I have just tried to register online for an appointment to receive ID cards for my family. The system has told me there aren't any. What shall I do now? Will the Government recognise the problem and revert to the old date, or will they improve the system? - J M, Abu Dhabi
We have received other letters on the same issue. It appears that applicants have been arriving at ID card offices only to be told that they could not wait in the queue and should return at another time, or make an appointment. A spokesman for the Emirates Identity Authority confirmed that all appointments for this month are fully booked in Abu Dhabi. No appointments can be booked for next month, and the authority plans to operate a walk-in system. Officials did not know how many people were still required to obtain identity cards before the deadline, but have no plans to extend it. I suspect that patience and persistence will be the key to obtaining identity cards, although the Government says it's confident that the system will operate smoothly.
I just wanted to write in to ask if any of your readers had a similar experience to me recently. I went to the Desert Rhythm Festival late last month in Dubai with friends, but what a disappointment. The sound engineers did a terrible job, to the extent that many people's ears - including mine - were ringing due to the poor mix. Worst of all, however, was that by 9.30pm nearly all beverages and most food items had run out. Bearing in mind that the headline act did not come on stage until 10.30pm, you can imagine that people were very cross and very thirsty. It was impossible to get proper information out of anyone and no apology was made to the crowd. It was so bad that many people left before the end, as their evenings had been ruined. They were the smart ones, as the organisers had also failed to organise a supply of taxis. At the end of the festival, the wait for taxis was an hour long. While we are used to poorly organised events, surely it is not beyond the organisers to arrange proper supplies and assist people getting home. I am sure there are many others who share my view, so surely an apology for all festival-goers is in order from CSM (Centre State Management), and perhaps even a refund? - S C, Dubai
Dubai Desert Rhythm took place at Festival City Dubai. This is just one of the many complaints received. One correspondent complained during the concert and was given a contact number for a person at Centre Stage Management (CSM). I have tried this number several times, but it does not appear to be in use. I eventually managed to speak to a member of the company's staff, and after explaining the nature of the numerous complaints, I received an e-mail: "Please note that we had advised our food and beverage supplier to have higher stock levels ahead of the concert. They did not follow our instructions and as a result our clients suffered for a period of time. We accept responsibility for this and apologise for any inconvenience caused," wrote Sipho Dlamini, the vice president of operations. People who were at the venue said they were unable to purchase certain beverages after 9.30pm. There was no apology or explanation given at the time. CSM claimed that it had spoken to the Roads and Transport Authority (RTA) and arranged for taxis to be at the venue at 11.15pm. The concert ended at 11.45pm. I have been unable to speak to anyone at the RTA who can confirm this information. The e-mail from CSM finished: "As a festival promoter and having done events of this nature since 1991, our aim is always to try and deliver the best experience to people that use their money to support our festivals. A large amount of money is spent on the bands' performances, sound, catering, additional festival activities, toilet facilities, security, and the list goes on, but we can never guarantee that everyone will leave the venue with an equal experience." The identical comment has been sent to anyone who contacted the company to make a complaint. For a company that claims to be "one of the best quality event production companies in the Middle East" this is hardly a considered reply, and taking into account that so many people had such a disappointing experience, it's a poor response.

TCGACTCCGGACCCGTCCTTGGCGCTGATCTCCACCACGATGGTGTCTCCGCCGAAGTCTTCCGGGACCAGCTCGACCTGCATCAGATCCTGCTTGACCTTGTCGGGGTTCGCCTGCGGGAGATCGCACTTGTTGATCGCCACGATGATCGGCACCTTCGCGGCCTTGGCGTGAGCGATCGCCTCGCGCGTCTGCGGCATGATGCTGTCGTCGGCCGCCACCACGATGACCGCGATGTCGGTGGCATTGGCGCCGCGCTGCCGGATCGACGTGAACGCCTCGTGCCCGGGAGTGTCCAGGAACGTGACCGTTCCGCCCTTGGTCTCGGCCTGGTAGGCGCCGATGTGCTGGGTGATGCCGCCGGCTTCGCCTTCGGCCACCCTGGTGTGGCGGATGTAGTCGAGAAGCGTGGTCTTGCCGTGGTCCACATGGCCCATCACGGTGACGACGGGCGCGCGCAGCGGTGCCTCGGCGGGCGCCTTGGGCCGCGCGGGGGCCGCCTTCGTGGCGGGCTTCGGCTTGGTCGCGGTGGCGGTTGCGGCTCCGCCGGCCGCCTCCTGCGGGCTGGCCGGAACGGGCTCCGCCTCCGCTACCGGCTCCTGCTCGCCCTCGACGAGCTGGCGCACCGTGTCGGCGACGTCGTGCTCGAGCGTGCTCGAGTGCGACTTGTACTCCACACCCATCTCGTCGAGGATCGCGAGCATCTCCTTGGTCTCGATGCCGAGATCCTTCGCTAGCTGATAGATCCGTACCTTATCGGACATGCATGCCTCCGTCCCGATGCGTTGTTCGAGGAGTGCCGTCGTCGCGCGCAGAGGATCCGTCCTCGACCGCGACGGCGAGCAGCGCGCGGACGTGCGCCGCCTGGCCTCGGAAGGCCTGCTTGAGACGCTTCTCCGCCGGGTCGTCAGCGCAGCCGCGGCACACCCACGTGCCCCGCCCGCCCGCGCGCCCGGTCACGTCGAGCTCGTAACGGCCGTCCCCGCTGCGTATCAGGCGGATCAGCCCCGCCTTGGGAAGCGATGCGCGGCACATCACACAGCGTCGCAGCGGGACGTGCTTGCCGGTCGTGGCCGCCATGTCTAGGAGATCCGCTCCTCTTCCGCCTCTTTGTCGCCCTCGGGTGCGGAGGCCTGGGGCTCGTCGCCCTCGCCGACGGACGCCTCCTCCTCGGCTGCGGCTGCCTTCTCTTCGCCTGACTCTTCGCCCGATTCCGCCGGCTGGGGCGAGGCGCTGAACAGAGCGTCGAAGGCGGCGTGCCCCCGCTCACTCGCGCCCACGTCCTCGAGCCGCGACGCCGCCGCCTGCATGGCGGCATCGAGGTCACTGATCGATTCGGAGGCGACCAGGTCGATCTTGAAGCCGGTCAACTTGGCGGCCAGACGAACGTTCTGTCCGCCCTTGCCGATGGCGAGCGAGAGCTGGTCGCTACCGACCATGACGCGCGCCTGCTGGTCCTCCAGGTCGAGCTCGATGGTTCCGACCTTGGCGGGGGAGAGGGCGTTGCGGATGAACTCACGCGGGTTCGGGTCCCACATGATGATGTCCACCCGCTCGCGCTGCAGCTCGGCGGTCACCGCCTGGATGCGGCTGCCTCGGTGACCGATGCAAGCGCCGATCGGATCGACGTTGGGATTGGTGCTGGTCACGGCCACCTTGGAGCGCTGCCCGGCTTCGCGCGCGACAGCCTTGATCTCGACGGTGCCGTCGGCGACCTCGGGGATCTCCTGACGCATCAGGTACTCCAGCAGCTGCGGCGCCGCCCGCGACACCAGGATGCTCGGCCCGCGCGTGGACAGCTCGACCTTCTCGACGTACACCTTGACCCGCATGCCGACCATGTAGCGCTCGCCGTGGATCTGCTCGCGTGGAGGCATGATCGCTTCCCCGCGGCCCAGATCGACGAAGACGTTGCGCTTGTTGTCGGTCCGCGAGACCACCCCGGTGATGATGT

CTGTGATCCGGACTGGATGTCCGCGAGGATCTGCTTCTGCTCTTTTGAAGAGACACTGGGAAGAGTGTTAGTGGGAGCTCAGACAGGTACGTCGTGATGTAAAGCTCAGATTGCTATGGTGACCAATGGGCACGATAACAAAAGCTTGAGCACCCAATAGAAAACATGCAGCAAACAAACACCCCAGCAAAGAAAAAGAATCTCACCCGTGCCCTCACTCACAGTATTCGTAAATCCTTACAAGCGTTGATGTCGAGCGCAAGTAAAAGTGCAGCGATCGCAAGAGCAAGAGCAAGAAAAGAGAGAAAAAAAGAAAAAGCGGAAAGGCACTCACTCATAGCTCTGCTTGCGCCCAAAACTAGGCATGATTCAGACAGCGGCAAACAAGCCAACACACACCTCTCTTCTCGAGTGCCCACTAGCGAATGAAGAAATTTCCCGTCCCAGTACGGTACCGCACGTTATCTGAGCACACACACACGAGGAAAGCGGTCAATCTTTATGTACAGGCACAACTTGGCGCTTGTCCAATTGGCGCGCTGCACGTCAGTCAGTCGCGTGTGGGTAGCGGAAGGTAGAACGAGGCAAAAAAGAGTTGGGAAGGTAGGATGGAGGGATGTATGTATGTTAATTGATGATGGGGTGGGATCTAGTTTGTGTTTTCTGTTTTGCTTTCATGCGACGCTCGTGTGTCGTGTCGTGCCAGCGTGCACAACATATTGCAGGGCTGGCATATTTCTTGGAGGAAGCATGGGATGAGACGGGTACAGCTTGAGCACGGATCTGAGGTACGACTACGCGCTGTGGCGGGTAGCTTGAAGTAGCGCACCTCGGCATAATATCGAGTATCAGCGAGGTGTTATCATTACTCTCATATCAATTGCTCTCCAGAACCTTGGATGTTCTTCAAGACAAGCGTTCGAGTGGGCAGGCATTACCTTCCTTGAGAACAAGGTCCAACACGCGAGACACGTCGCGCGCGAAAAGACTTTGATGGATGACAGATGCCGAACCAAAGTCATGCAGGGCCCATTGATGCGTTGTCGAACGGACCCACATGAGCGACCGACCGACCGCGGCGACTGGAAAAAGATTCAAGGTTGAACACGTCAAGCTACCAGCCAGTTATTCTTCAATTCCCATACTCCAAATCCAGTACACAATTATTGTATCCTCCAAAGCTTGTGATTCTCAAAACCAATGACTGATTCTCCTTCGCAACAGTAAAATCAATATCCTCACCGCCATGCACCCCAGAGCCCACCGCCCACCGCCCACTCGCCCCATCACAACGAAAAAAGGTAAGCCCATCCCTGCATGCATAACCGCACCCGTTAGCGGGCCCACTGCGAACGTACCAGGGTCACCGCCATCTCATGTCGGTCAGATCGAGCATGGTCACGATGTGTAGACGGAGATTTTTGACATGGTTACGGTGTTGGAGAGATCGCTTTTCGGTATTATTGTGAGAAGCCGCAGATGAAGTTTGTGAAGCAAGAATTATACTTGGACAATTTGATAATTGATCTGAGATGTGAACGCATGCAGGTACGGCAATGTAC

Recovered certificate In a previous column, I was dealing with a complaint from Mr V?V?A of Dubai about the Index Group and his lost marriage certificate. The good news is that the missing certificate was apparently misplaced by the UAE Embassy in Delhi and has now been recovered, although the process took an excessive 66 days from start to finish. Mr V?V?A has now collected his attested certificate and has applied for a visa for his wife. We wish them well in their new life together in Dubai.
Fair compensation In the previous column, I wrote about a complaint by S?M?H?S of Dubai about a package containing medications that was lost by Emirates Airline. At that time he had been offered Dh2,000 in compensation. Emirates advised that they were dealing with the issue in accordance with the terms and conditions of carriage as stated on the ticket. It has now increased its offer to Dh3,000 and Mr S has accepted this.
Have a problem? Have you been treated unfairly? If so, e-mail Keren Bobker with your story at firstname.lastname@example.org Ms Bobker is an independent financial adviser at Holborn Assets in Dubai.